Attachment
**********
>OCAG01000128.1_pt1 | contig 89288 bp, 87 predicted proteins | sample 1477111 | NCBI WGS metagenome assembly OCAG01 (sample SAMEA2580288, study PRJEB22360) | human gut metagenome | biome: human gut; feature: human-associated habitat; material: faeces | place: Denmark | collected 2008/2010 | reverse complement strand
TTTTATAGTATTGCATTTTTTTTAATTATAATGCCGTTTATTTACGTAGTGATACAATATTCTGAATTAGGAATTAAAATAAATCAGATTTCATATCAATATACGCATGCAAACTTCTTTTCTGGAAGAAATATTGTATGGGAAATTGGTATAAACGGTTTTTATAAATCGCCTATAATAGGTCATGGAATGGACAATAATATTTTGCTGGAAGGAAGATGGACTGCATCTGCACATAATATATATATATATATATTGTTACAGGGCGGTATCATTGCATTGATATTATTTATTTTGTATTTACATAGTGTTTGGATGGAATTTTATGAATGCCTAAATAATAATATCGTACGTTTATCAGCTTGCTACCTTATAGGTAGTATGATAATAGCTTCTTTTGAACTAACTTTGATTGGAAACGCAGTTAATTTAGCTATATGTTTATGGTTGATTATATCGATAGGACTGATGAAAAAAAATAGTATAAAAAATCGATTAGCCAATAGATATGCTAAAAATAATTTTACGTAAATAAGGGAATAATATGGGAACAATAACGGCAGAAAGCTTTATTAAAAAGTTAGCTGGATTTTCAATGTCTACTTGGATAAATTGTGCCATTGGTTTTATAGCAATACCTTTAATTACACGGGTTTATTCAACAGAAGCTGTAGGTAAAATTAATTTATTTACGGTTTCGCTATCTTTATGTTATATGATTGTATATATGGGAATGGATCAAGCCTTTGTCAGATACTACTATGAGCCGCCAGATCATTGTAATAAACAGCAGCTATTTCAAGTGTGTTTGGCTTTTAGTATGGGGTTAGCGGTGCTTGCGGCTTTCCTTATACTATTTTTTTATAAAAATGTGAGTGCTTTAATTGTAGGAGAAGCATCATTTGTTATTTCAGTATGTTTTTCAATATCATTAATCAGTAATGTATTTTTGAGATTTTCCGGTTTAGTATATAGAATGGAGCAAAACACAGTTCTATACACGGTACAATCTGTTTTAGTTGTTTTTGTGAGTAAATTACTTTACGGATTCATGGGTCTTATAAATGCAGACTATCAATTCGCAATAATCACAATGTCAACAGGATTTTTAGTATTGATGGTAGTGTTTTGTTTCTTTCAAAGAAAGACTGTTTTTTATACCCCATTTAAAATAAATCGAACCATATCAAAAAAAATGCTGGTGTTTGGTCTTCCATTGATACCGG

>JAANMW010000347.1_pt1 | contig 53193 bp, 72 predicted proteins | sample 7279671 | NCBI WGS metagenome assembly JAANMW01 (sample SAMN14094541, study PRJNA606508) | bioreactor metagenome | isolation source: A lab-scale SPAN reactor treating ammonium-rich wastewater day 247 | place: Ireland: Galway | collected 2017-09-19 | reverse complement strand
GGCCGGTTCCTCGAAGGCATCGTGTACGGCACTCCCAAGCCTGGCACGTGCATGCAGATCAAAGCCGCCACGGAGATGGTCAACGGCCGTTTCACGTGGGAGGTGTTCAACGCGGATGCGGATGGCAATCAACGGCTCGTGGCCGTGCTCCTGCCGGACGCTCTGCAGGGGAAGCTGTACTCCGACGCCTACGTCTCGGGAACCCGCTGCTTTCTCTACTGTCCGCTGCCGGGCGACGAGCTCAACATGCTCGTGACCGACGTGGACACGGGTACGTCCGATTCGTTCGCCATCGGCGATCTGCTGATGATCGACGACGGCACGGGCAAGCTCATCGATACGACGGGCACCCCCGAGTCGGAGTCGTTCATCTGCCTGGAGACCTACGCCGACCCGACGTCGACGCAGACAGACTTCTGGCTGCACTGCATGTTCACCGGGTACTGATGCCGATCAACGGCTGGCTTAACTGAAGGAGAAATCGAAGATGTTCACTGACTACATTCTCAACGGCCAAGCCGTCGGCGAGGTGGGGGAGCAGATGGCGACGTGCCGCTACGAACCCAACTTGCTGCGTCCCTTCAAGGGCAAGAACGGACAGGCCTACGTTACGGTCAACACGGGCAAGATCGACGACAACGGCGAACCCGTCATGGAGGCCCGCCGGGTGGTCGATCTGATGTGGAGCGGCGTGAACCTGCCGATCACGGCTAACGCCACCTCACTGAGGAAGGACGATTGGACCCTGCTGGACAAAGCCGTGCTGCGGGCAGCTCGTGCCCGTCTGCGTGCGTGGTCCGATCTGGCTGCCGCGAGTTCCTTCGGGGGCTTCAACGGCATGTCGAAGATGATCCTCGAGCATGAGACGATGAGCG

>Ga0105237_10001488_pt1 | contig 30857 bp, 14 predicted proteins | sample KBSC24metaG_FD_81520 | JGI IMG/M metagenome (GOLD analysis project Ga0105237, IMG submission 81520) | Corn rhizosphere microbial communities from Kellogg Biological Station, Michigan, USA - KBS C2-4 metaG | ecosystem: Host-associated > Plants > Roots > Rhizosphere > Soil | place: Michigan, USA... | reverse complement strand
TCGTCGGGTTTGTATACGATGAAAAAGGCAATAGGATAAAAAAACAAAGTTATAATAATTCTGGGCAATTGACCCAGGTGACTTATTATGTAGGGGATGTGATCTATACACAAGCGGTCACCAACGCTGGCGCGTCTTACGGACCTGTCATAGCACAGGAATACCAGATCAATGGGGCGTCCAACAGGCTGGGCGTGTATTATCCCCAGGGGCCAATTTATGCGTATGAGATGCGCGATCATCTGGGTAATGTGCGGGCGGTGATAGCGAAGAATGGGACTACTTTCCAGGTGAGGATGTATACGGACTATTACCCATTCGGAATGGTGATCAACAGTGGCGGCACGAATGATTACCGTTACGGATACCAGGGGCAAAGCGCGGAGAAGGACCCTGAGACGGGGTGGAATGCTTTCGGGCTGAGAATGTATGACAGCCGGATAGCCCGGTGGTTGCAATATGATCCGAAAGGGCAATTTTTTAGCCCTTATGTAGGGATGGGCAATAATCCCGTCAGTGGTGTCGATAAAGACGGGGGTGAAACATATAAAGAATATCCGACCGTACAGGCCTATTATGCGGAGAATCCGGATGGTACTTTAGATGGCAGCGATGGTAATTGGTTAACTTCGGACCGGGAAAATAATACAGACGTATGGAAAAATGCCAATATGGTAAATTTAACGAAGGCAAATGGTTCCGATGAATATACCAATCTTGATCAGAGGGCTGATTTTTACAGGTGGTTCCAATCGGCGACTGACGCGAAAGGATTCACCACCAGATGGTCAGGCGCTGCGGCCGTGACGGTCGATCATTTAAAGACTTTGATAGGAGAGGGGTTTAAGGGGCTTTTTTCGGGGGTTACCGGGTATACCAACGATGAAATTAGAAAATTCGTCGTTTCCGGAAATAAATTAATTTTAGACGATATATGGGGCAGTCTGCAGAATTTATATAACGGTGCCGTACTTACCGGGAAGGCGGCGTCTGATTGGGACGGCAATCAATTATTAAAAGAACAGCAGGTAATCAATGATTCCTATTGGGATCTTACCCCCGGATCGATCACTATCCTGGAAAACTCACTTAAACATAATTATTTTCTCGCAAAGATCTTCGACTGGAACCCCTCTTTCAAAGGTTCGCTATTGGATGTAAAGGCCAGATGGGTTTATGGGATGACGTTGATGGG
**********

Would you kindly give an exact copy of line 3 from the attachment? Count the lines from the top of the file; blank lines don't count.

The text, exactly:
>JAANMW010000347.1_pt1 | contig 53193 bp, 72 predicted proteins | sample 7279671 | NCBI WGS metagenome assembly JAANMW01 (sample SAMN14094541, study PRJNA606508) | bioreactor metagenome | isolation source: A lab-scale SPAN reactor treating ammonium-rich wastewater day 247 | place: Ireland: Galway | collected 2017-09-19 | reverse complement strand